The shameful goal was that children of ‘mixed descent’, particularly those with fairer skin, would be absorbed into the wider community so that their unique cultural values and identities would disappear. The goal of assimilation was vigorously pursued. Children and their families were discouraged or prevented from keeping in contact; lies were told that parents did not want to speak to their children or were dead; children’s names were changed or children were raised to hate their Aboriginality and to not speak the language; mission schools that were misleadingly put forth as providing a sound education provided nothing more than preparation for a life of menial labour; sexual abuse in foster homes and institutions was prevalent.
There is no question that against the odds some did find happiness in their new homes and were cared for by loving foster families or, less frequently, a conscientiously run institution. That is not in doubt, but this outcome is not the intention of the policy. As the Prime Minister and former Prime Minister Keating asked: imagine if this had happened to you. The effect upon Indigenous children and parents has proved devastating. As the Bringing them home report points out, every Indigenous family has been impacted by the forced removal of children. By saying sorry, we acknowledge the pain of the stolen generation and the truth of what has occurred—that it did take place—and we wish to make amends for the harm caused. It is by our facing up to the past that true reconciliation can take effect and the nation can, united, address the injustices that face Indigenous Australia today. As Sir William Deane, the former Governor-General of the Commonwealth of Australia, stated:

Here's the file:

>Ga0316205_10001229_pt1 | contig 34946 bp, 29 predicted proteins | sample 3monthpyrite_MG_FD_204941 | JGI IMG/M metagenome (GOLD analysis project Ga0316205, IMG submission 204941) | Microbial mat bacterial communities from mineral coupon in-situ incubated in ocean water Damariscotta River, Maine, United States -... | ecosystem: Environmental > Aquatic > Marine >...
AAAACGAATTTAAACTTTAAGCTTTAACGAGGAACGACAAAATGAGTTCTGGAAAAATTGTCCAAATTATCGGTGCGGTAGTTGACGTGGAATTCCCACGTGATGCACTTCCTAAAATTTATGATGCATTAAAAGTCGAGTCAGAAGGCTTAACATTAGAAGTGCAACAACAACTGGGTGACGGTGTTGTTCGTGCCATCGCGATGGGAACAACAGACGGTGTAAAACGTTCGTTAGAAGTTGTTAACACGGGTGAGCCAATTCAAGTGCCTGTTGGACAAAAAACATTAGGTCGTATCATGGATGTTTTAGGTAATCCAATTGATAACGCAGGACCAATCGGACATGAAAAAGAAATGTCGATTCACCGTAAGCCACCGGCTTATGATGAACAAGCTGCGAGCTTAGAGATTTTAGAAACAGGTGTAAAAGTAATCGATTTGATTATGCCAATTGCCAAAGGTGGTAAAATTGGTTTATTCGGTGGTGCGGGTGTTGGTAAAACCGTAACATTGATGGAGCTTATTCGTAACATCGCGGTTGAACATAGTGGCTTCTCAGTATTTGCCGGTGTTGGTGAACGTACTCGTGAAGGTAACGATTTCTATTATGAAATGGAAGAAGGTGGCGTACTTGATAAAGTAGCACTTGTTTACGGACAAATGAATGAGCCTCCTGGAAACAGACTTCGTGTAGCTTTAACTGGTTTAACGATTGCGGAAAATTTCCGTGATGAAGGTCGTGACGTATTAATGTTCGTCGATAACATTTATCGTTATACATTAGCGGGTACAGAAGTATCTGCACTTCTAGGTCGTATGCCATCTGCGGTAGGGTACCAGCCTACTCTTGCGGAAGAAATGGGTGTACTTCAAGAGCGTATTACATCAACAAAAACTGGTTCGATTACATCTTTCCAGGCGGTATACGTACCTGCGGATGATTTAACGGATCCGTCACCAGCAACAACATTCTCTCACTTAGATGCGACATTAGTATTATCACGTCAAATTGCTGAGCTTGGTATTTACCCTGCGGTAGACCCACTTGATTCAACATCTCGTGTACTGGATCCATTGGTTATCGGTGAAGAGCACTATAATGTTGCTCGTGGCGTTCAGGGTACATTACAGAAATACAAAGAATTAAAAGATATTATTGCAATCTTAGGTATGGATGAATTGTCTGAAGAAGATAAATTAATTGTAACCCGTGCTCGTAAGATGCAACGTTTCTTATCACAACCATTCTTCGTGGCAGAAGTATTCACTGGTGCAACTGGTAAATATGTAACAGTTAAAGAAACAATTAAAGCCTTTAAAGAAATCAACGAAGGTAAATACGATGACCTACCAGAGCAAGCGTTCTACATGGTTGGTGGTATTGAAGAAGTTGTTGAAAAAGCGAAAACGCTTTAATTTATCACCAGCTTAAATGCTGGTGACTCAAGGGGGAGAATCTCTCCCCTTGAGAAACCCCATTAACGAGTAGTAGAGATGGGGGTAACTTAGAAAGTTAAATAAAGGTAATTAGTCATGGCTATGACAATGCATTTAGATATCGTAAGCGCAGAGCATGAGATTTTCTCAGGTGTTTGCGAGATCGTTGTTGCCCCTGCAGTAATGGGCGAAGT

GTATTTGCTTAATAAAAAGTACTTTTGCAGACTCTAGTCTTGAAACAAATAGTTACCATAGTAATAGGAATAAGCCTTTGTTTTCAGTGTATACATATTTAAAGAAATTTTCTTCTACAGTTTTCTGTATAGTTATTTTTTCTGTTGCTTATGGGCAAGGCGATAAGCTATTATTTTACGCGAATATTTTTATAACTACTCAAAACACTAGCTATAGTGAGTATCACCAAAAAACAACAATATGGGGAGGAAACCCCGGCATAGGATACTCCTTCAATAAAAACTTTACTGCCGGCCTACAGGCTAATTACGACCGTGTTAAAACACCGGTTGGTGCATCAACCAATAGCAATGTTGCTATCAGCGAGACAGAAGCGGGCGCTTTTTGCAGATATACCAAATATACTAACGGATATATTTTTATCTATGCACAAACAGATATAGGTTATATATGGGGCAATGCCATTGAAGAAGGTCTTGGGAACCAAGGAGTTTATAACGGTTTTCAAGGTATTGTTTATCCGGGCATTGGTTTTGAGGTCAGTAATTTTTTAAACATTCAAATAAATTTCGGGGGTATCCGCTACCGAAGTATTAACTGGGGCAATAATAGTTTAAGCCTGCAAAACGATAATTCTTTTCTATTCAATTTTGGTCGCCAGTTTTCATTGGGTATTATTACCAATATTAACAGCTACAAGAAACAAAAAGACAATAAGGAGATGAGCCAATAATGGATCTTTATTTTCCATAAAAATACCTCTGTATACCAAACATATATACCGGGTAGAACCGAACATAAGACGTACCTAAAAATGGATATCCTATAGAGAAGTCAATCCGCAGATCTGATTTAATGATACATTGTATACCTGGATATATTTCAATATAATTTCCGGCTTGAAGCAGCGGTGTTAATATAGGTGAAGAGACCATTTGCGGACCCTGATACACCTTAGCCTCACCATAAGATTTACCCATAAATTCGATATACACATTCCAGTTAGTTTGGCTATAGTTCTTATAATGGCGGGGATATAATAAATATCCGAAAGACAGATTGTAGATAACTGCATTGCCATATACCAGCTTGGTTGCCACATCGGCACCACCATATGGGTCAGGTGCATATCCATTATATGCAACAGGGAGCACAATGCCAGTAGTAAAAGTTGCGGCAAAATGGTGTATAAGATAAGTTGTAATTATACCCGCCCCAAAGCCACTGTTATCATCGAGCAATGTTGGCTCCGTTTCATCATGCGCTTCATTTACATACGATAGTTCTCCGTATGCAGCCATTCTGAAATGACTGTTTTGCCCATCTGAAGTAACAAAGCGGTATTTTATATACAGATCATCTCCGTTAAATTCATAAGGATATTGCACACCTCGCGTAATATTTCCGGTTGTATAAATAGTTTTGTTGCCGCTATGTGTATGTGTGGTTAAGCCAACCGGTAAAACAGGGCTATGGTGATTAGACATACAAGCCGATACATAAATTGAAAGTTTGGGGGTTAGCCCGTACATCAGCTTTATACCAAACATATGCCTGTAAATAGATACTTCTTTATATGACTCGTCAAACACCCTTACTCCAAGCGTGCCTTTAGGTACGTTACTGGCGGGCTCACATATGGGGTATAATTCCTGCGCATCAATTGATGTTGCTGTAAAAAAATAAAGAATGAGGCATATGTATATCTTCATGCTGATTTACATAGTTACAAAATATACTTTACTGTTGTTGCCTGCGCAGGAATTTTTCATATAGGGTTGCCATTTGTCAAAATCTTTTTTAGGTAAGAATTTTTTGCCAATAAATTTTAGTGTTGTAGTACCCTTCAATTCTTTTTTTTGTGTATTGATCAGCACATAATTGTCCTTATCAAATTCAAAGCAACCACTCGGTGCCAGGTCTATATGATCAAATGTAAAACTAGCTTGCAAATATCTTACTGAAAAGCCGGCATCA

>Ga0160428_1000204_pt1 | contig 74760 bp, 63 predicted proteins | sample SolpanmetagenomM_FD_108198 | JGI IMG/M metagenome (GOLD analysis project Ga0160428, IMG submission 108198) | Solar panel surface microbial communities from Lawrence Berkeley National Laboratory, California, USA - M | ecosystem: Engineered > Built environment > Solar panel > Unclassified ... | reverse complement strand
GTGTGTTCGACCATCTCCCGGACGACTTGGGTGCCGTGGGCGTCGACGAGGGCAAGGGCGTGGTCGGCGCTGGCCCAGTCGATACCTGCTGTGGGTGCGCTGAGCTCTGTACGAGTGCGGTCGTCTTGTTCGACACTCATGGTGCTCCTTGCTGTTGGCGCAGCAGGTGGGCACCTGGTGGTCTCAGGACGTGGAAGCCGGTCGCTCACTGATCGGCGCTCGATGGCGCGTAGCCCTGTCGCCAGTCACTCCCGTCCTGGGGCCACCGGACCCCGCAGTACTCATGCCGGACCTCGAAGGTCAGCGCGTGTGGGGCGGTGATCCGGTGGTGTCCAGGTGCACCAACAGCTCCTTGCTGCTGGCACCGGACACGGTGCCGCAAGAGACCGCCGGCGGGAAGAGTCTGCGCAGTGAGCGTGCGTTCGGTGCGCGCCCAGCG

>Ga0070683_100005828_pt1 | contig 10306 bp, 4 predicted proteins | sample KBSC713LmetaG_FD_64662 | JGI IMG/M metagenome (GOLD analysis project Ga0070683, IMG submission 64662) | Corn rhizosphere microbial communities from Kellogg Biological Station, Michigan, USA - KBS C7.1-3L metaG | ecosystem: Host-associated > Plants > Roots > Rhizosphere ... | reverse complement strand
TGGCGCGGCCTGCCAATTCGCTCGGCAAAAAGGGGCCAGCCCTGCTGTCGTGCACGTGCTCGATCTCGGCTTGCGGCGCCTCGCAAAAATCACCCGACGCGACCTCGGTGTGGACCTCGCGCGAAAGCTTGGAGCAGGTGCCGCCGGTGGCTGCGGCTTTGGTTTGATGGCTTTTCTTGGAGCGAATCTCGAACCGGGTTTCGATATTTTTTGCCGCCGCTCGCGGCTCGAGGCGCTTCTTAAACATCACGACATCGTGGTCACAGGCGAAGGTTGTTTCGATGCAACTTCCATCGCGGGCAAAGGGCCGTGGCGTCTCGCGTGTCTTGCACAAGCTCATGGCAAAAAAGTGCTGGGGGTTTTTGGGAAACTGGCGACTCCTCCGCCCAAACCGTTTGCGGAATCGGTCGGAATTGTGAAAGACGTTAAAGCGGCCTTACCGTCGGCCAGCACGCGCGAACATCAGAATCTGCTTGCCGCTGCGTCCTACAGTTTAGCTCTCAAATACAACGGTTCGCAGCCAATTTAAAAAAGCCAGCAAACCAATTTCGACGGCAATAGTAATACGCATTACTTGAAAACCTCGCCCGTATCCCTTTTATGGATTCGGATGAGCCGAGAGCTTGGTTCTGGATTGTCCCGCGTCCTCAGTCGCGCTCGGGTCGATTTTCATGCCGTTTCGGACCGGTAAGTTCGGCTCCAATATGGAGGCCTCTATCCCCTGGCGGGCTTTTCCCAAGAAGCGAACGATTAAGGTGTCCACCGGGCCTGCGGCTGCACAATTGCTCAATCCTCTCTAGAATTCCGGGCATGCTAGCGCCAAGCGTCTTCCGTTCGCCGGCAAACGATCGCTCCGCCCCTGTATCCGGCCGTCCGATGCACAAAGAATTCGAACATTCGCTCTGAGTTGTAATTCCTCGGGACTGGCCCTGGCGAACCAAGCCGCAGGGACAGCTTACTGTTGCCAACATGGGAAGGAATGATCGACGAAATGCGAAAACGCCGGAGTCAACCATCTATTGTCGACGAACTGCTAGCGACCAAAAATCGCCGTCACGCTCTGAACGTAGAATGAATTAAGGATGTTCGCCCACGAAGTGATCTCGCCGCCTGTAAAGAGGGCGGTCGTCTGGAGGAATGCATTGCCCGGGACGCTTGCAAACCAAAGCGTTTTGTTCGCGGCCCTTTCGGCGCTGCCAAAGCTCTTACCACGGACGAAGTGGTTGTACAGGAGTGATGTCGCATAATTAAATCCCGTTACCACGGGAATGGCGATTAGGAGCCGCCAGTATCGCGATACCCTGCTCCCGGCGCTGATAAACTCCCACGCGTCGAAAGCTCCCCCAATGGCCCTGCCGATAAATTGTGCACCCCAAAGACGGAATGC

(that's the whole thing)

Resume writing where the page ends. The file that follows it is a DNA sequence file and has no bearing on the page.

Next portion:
It should, I think be apparent to all well-meaning people that true reconciliation between the Australian nation and its indigenous people is not achievable in the absence of acknowledgement by the nation of the wrongfulness of the past dispossession, oppression and degradation of the Aboriginal peoples.
However, this necessary apology is only a start. As we commit in this apology to never again allow injustice to be inflicted upon Australia’s Indigenous people, we must do all we can to tackle the overwhelming disadvantage they face. The statistics are stark and shocking. Whether it is in educational achievement, employment or life expectancy, Indigenous people lag far behind the rest of the population. We must use the goodwill generated by the apology as a springboard to close the gap. The resolve is there. The Prime Minister has put up real targets that the government can be judged on and measured by. And it is in the spirit of a new beginning that the Leader of the Opposition has also grasped this challenge by agreeing to head, with the Prime Minister, a joint policy commission to develop and implement an effective housing strategy for remote communities over the next five years.
With the goodwill generated by the apology, the nation can, in the spirit of reconciliation, put behind itself the failings of past parliaments and move forward together, making real inroads in fighting these inadequacies. It is now my wish, the wish of the parliament and the wish of this country that, through acknowledging these past injustices and asking forgiveness, and through the generosity of Indigenous Australia accepting that apology, a spirit of healing can take place in which we can confront present-day Indigenous disadvantage. I wholeheartedly support the motion put forward by the Prime Minister. I commend the motion to the House.